Atopic Eczema [also known as Atopic Dermatitis or just Eczema] is a very common dry skin condition that is often inherited. A patient with eczema can also have a personal or family history of hayfever or asthma, a situation that we call Atopy [thus the name Atopic Eczema]. Atopic diseases are likely to represent an over-active immune system leading to disease.

One theory to the cause of eczema is that affected patients are missing an important molecule in the skin that forms part of the normal protective oily barrier. Thus they are born with a life-long tendency to a very dry, irritable skin.  Having no barrier means the skin becomes easily enflamed, leading to eczema. Also, allergens can enter and set up an allergic tendency.  The key to managing eczema is to repair and replace this barrier with regular moisturizing.

Eczema can affect any part of the skin.  Infants often have it on the outside of the arms and legs, and if there are starting to learn to feed themselves irritation from foods and saliva can give kids facial eczema.  Older kids and adults typically are affected on the skin folds at the elbows and knees.  The eyelids, scalp, trunk, hands and feet can also be affected in some cases.

Some people grow out of their eczema, whilst others tend to have it throughout life and simply learn to cope well with it. Remember that the tendency to a dry, irritable skin is always there and that given the right conditions even an adult who has outgrown their childhood disease can still get patches of eczema.

How do we treat Eczema?

There are things that can irritate the skin and make eczema worse, so it is best to avoid these things as much as possible:

  • Rough clothing and fabrics, wool, synthetic fabrics that looks like wool, carpets, blankets, car seat covers, car baby capsule/seat fabrics [remember other people’s clothing rubbing on a baby also]
  • Sand [avoid playing in sandpits and always rinse off before putting on clothes after a day at the beach!]
  • Anything soapy or bubbly, for example: bar soap, body washes, shower gels, shampoo, bubble bath, facial scrubs, detergents, washing up liquid
  • Hot water, long showers and baths

The most important part of treating eczema is applying lots of moisturiser. This will help prevent the itchy patches from starting up and relieve any early itching. Always use creams that come from tubs and tubes, they work better than lotions that come out of pump-packs and squeeze bottles. Moisturiser should be applied liberally all over the body several times a day as a routine, and whenever the skin feels dry. Also, patients should always moisturise after a shower or bath.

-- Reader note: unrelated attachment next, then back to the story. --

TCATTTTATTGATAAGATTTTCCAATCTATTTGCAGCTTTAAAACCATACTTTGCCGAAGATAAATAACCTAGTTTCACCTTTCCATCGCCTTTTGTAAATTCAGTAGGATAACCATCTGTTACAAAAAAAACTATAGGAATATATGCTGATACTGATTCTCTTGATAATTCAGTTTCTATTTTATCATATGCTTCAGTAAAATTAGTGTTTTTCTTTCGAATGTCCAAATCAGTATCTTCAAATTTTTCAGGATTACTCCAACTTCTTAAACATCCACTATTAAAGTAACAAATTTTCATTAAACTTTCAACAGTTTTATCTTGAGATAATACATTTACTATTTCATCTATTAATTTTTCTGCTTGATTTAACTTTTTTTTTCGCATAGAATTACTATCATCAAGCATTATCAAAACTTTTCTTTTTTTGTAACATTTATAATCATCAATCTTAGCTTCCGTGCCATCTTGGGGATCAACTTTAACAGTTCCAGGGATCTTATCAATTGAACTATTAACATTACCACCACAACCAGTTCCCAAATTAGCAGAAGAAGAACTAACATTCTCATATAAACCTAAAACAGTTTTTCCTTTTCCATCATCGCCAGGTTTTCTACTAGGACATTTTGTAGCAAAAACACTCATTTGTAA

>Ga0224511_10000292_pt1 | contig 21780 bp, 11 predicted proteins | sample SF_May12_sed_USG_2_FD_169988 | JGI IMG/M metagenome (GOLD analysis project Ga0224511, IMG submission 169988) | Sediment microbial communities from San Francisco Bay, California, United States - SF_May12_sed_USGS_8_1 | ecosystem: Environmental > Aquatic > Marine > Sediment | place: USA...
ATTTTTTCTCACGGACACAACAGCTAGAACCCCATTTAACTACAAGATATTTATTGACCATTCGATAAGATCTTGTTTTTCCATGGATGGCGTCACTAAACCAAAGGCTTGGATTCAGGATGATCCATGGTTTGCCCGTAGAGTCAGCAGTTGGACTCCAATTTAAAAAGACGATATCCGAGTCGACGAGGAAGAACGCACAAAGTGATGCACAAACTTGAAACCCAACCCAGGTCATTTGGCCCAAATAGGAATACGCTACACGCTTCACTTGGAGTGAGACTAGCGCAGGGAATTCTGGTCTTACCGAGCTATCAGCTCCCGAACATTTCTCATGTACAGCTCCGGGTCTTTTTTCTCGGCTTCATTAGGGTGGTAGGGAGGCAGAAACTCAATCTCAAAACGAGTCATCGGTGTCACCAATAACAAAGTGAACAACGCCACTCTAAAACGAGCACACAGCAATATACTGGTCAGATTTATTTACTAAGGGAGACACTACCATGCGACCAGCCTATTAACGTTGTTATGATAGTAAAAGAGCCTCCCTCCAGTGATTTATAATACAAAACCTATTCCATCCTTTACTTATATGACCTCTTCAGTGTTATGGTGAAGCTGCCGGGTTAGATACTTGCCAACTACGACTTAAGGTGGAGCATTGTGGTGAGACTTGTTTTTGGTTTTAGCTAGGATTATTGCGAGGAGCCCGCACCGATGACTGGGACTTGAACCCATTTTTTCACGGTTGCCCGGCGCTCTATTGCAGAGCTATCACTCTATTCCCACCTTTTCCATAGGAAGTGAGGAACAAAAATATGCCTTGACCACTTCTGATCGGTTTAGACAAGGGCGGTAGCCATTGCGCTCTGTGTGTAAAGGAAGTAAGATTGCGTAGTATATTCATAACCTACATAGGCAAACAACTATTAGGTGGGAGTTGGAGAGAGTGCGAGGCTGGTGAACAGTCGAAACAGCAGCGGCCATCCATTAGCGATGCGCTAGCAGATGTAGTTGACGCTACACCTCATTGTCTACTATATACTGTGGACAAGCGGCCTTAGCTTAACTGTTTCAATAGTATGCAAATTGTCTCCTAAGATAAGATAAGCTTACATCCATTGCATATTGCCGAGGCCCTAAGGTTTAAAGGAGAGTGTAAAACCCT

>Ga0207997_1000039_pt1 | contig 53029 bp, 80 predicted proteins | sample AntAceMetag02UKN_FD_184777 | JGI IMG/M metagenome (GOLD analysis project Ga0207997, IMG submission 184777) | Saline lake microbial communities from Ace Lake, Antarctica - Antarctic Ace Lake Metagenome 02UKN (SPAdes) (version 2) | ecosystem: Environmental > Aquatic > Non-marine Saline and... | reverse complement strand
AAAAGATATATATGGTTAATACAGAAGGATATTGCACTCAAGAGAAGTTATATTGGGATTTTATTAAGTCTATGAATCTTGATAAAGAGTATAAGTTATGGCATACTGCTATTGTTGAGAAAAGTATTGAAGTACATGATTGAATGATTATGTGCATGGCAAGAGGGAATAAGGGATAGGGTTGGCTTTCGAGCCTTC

Long, hot showers and baths should be avoided. Though soothing at the time, hot, soapy conditions will worsen the already irritated skin. Skipping a wash is entirely acceptable.  Non-soap cleansers

[or soap alternatives]

are best.  Babies needing baths should always have bath oil added to the tepid bath water.  Showers should have cool/tepid water and should never last more than a few minutes; patients should limit themselves to only one shower a day.

Creams, lotions, potions and other treatments

When eczema flares, it is often necessary to use some steroid creams to settle down the disease. There are various strengths available that are suitable for different body parts and severity of the disease. Your doctor may prescribe different creams for different parts of the body. When used properly and for short periods, steroid creams rarely cause side effects and are vital in calming down a flare. Moisturiser should be applied before the steroids, but ensure that it is fully absorbed before the steroids go on. Contrary to popular belief, the moisturizer does not form a barrier, but rather enhances the action of the treatment cream.

Antibiotics are useful if there is infection; both the eczema and infection need to be treated at the same time for infected eczema to settle down properly.

Severe eczema may need admission to hospital or wet bandaging [wet dressings].  Widespread disease may benefit from specialized ultraviolet light treatment several times a week.  Very severe, long-term disease may also need oral tablet medication that suppresses the immune system to settle down the disease.  Most patients do not need these treatments.

Your general practitioner would be equipped to manage typical forms of eczema. More complex or unresponsive disease may need the help of a dermatologist. At Radien Dermatology Gordon, all our dermatologists are experienced in the management of severe atopic eczema. Furthermore, we have a specific paediatric dermatologist who can help with children with severe eczema. Please discuss your needs with your general practitioner.

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In case of urgent, feel free to ask questions.